LANSING — Gov. Gretchen Whitmer on Thursday extended Michigan’s coronavirus emergency declaration through July 16, enabling her to keep intact certain business closures, longer unemployment benefits and other changes after she previously lifted a stay-at-home order.
The Democratic governor — who has been gradually reopening the state — hopes to let gyms, movie theaters and bowling alleys restart by July 4. They currently are operating only in northern Michigan.
The state of emergency, first declared more than three months ago, is the underpinning for a slew of orders. They include a pause on residential evictions, caps on crowd sizes, an additional six weeks of jobless payments, requirements to wear masks and socially distance, delayed tax deadlines and new workplace infection-control rules.
“Now is not the time to get complacent,” Whitmer said in a statement. “We must continue to stay vigilant and flexible in order to reduce the chance of a second wave.”
She said nearly every state in the country is maintaining a state of emergency to cope with COVID-19. Though the Republican-led Legislature earlier refused to extend the emergency and sued Whitmer, a judge said she can lengthen it on her own under a 1945 law.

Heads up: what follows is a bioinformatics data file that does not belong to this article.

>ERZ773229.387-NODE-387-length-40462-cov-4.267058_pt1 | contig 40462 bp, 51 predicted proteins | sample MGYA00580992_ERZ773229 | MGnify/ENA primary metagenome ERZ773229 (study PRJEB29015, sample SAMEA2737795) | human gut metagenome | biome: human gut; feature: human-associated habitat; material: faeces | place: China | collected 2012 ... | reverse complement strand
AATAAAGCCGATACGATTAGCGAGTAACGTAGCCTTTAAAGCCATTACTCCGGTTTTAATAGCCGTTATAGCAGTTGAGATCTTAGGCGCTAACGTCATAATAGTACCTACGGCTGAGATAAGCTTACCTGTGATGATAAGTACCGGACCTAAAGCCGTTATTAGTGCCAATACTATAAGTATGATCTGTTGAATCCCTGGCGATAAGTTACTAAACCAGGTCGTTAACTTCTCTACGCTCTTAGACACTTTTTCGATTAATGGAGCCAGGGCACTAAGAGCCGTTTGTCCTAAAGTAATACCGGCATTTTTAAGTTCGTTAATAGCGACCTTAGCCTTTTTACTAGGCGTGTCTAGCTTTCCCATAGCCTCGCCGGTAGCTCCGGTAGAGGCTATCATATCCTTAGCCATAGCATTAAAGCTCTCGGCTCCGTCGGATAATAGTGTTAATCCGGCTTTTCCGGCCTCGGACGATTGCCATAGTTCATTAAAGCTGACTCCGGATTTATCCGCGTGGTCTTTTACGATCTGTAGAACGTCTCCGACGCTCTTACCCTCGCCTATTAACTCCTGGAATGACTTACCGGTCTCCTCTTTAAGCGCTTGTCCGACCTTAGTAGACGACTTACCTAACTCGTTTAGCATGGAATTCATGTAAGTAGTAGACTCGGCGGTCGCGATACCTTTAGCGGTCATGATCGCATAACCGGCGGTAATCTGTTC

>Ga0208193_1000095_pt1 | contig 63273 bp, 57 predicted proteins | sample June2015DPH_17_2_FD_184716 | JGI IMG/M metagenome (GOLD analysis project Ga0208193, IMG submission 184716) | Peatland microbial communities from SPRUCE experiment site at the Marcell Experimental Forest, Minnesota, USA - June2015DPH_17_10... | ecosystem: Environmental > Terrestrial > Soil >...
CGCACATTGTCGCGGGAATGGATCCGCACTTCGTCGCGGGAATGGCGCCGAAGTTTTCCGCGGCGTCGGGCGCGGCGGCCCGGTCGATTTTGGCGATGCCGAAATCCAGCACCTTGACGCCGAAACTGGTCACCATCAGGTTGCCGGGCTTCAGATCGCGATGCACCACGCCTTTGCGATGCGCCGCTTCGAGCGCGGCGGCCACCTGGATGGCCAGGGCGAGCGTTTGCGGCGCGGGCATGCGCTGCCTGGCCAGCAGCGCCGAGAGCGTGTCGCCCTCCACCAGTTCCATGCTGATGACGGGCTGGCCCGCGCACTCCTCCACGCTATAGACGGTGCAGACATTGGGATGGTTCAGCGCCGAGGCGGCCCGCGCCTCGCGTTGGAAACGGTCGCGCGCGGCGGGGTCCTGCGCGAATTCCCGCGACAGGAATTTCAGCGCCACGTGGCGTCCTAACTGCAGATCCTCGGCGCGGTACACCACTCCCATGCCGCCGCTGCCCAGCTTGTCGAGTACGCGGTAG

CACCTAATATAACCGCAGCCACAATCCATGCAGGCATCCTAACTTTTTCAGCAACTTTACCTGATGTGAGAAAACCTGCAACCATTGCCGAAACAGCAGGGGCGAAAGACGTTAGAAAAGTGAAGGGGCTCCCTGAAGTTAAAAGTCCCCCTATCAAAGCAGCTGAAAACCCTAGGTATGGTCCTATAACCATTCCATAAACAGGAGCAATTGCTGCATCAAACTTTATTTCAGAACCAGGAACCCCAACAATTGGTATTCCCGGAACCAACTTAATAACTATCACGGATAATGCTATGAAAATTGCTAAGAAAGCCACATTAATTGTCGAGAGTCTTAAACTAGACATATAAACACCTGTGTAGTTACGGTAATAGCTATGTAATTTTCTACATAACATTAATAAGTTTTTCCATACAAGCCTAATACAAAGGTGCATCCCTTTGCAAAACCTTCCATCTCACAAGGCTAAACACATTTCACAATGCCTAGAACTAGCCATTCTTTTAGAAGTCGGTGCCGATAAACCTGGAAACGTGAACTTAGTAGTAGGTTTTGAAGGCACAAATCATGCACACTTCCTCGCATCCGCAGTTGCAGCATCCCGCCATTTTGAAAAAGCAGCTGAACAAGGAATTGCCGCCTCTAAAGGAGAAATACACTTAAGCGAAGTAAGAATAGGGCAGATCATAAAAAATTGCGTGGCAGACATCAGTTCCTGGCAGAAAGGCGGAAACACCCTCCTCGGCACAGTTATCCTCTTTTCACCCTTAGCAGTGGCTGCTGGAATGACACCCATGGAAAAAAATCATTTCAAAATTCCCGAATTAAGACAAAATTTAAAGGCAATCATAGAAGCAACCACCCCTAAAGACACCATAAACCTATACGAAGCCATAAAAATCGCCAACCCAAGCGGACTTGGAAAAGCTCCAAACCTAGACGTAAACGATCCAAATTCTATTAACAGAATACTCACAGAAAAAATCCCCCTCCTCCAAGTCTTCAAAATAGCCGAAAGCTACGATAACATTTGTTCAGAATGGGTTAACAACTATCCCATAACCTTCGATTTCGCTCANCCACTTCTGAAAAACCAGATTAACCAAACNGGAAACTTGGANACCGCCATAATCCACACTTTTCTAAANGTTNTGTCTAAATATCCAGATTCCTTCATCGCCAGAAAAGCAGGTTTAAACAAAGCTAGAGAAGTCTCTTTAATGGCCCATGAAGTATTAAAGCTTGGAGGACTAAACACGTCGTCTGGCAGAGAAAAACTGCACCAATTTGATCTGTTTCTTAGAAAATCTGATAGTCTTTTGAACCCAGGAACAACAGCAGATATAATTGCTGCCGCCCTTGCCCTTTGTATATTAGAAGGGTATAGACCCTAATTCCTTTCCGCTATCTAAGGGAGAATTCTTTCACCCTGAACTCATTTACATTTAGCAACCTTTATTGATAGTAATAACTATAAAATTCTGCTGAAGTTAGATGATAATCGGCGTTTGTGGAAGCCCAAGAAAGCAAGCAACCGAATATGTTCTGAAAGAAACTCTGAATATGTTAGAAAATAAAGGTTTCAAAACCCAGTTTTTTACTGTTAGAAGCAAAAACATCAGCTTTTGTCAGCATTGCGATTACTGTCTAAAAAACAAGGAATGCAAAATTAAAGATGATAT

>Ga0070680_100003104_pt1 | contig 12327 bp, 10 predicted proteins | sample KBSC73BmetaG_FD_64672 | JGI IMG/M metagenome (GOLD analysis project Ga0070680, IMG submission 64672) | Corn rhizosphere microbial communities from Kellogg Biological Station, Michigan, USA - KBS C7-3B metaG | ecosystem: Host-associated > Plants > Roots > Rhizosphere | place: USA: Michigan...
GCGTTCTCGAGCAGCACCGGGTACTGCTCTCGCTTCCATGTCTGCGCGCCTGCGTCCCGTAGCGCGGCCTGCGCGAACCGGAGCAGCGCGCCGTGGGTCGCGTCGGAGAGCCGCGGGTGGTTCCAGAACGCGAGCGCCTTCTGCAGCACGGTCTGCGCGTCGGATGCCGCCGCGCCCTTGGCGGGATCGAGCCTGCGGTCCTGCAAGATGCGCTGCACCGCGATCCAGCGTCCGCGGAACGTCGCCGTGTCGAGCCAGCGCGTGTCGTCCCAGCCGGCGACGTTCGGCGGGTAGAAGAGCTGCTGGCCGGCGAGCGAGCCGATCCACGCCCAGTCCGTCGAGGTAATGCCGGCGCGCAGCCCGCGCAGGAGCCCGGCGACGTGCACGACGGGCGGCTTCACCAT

GOP lawmakers have appealed the ruling. Separately, Unlock Michigan — a group with ties to Republicans — is in the early stages of a ballot drive to place before the Legislature veto-proof legislation to repeal the 1945 law.
“The 1945 law would literally allow a governor to declare a state of emergency to exist from their first day in office and then issue a stream of orders for four full years,” spokesman Fred Wszolek said. “We intend to wipe this law from the books and force a governor and a legislature to work together with proper checks and balances as intended.”
Whitmer on Wednesday called attempts to strip her powers “irresponsible and dangerous.”
The state health department on Thursday reported 26 additional coronavirus deaths and 225 more cases. There were more than 6,000 deaths — sixth-highest in the U.S. — and 66,000 cases overall.
As of Wednesday, Michigan had seen 28.4 new cases per 100,000 residents over the previous 14 days, which was lower than all but five states.
For most people, the new coronavirus causes mild or moderate symptoms, such as fever and cough that clear up in two to three weeks. For some, especially older adults and people with existing health problems, it can cause more severe illness, including pneumonia, and death.